What a beautiful city! It was a bit rainy, and overcast, but even so it was one of the loveliest cities I have ever seen. Ania was so funny, she must have told Léa and I a hundred times how she was so enamored with Segovia. The town in its entirety is actually quite good sized (well, its very spread out), but the main part of the city is only about 1000 metres long, and 300 metres wide, and is surrounded by a wall. Within this wall are the absolutely beautiful castle of Alcázar (pronounced Al-ca-thh-ahr), an enormous gothic cathedral, several smaller cathedrals, some lovely plazas, many small windy cobblestone streets, bars a-plenty, and on the edge of the city - a roman aqueduct! The acueducto was one of the best parts, it was so big, and so well preserved! Apparently it was used into the 19th century, too. We had a field day taking pictures of it and ourselves in front of it. The castle was another highlight, of course. The interior museum was deathly boring, as there had been a fire that gutted the castle (so the museum/lower rooms were all touristy), but the view from the tower was breathtaking (as was the climb to get there, but well worth 250 winding steps!). We could see the countryside for miles, and the entire city - the cathedral dominating its presence with its impressive gothic architecture, and sheer size. Some canadian boys took our picture, it was fantastic. Some other men we encountered here at the castle: a middle-aged man from the area who, when he saw me, exclaimed in English, "where are you from?!" During the next 10 minutes, in which Lea joined me: he expressed real shock that I spoke Spanish, proceeded to dissect an entire Will Smith movie which neither I or Lea had seen, asked me if his castle, the Alcazar, was anything like the replication in Disneyland, AND inquired if I went to UCLA (ook-la, as they call it here. Seriously). Jose was quite a nice man, just very talkative. Ania had thought we went inside during this time, and so she was looking around for us when another segoviano began talking to her, and helped her find us. Later he found us inside the castle (locals seem to wander where they wish) to ask me, the one from Cal-ee-forn-yyya, if I had quarters from certain states on his list. Sadly, he already had Nebraska (my only quarter).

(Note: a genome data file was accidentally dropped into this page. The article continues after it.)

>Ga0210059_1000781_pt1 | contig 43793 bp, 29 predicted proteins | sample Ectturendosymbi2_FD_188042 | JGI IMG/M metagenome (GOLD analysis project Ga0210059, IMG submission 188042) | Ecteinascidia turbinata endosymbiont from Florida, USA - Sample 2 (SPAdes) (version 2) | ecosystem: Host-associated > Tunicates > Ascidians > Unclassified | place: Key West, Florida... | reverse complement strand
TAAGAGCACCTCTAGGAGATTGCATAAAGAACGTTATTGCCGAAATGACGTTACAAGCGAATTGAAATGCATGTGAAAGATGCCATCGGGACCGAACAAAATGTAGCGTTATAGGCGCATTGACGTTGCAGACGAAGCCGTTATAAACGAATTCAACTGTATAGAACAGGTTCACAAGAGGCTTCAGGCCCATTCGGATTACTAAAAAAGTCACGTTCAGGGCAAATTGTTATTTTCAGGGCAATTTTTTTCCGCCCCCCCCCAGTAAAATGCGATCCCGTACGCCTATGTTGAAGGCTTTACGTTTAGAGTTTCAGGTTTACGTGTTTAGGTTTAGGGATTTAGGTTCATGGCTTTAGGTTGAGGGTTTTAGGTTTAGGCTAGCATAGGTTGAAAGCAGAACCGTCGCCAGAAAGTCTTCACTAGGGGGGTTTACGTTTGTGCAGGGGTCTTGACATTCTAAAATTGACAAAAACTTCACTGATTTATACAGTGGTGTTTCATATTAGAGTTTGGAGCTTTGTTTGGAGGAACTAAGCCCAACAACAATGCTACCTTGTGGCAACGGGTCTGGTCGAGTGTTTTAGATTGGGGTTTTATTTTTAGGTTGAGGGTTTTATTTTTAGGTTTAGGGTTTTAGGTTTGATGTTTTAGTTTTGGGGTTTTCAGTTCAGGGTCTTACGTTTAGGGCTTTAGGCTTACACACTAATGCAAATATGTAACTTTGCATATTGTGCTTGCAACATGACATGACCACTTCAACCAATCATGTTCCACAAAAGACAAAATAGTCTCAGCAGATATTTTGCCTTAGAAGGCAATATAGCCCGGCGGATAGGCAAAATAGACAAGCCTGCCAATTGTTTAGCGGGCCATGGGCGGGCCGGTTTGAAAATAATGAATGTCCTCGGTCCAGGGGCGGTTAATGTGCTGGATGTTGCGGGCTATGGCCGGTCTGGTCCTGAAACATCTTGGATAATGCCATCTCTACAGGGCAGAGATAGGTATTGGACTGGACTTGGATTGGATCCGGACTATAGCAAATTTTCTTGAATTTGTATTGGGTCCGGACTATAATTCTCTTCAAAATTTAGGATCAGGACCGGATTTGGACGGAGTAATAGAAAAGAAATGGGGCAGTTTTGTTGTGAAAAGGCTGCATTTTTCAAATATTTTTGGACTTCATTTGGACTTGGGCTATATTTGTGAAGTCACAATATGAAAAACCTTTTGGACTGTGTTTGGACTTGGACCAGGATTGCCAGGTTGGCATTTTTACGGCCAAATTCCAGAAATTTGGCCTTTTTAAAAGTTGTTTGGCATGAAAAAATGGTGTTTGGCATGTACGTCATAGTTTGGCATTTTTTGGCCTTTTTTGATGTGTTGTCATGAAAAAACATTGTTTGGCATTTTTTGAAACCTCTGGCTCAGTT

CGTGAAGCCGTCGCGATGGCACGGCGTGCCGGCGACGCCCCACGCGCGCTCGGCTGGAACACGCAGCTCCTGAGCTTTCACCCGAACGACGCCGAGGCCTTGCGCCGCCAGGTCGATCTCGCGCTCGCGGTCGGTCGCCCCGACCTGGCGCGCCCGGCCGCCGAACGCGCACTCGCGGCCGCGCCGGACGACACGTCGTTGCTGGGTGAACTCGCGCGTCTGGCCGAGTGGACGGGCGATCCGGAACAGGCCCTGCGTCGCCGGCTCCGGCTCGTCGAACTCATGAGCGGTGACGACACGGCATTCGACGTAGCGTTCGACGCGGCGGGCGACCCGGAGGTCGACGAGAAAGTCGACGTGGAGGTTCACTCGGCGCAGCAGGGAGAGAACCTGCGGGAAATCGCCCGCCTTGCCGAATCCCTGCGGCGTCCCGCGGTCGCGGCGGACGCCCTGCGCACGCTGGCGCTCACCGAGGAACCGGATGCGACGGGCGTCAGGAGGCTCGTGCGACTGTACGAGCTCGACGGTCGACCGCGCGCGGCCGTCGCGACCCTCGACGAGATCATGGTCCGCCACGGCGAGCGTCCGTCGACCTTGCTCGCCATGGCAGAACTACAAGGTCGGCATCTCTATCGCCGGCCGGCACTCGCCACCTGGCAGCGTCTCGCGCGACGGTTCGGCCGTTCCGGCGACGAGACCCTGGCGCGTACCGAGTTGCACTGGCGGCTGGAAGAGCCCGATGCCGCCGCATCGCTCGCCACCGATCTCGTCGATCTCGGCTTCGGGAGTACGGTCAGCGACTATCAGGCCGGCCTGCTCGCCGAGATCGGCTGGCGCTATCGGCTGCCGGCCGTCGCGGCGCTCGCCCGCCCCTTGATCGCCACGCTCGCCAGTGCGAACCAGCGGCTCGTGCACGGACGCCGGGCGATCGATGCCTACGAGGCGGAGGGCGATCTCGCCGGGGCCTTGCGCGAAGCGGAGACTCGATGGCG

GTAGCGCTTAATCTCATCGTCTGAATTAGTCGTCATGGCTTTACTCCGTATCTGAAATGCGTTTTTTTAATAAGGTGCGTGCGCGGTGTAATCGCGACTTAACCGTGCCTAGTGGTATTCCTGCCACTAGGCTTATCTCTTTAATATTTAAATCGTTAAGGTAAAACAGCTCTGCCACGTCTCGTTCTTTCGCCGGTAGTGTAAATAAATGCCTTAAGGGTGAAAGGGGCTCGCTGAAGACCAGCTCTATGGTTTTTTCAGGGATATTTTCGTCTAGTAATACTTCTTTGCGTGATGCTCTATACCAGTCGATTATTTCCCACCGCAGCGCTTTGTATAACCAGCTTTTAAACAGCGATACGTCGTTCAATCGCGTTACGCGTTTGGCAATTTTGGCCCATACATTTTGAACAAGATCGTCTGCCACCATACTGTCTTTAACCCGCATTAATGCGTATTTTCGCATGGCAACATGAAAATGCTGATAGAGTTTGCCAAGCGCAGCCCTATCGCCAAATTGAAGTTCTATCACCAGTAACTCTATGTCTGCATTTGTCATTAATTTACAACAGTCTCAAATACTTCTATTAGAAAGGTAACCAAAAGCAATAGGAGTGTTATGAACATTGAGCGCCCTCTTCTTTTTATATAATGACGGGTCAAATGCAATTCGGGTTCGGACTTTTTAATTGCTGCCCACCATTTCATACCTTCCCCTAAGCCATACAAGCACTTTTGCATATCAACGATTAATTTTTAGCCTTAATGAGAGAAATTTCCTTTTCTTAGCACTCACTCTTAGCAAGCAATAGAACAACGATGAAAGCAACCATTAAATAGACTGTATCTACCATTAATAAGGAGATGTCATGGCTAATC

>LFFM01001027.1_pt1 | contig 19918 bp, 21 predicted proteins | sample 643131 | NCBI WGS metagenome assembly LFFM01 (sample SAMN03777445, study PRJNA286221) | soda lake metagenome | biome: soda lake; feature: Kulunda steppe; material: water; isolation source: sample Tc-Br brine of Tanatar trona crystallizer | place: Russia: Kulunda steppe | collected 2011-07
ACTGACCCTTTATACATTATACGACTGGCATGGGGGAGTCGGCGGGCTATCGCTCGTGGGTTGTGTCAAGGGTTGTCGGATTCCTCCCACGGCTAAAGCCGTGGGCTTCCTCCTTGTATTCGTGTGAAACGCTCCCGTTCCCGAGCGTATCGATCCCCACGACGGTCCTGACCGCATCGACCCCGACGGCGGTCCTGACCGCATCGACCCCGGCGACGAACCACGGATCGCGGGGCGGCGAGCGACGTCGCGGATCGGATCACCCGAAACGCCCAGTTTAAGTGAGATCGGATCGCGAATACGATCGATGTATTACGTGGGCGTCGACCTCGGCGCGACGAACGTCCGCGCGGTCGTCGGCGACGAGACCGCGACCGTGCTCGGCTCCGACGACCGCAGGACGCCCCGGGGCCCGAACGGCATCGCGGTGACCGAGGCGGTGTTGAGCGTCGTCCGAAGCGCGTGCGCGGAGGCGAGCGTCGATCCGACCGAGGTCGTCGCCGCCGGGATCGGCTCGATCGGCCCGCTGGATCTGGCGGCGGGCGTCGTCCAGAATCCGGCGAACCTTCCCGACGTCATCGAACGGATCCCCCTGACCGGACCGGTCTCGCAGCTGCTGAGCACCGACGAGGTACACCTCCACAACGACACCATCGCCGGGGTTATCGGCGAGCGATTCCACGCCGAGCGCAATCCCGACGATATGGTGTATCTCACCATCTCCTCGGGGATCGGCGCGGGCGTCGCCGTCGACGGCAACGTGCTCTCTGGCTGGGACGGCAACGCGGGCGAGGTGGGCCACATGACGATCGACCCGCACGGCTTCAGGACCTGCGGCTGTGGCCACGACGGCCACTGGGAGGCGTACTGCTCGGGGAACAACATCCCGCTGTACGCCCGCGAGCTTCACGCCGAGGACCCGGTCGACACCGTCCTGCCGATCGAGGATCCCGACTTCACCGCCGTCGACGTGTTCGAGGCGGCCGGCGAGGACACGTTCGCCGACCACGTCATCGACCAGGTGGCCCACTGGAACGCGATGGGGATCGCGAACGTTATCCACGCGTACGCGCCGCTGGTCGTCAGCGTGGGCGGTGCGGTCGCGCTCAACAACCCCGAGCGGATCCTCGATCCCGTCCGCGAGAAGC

After all that walking about the beautiful city of Segovia, the girls and I decided it was high time to find a nice, authentic bar with a smashing view and order a drink! We found one up higher in the city, and our view was of the rooftops and tops of cathedrals - in the distance, the mossy green hills of the countryside. I got Sangria - what a wonderful wine! - Ania got hot chocolate (chocolate caliente here), and Lea a cafe con leche (absolutely delicious). I also got a "sangwich" which was soooo delicious and warm; a ham sandwich (the city is famous for its hams!) with bacon as well, and a fried egg. Perfect after a long, wet, cold day. My jeans were wet up to my knees, no joke. The hot food and lovely sangria were perfect before climbing on (after running after!) the clean, warm charter bus back to Madrid. That reminds me, we also went to a cafe by the bus station when we first got to Segovia - Ania and I had taken the noon bus, and found out that Lea was coming on the 12:30, so we just ducked into the cafe to study our map and wait for Lea. Ania's tea ("te" here) and my Cafe con Leche were perfect before braving the cold!
A fantastic couple of days, no? :)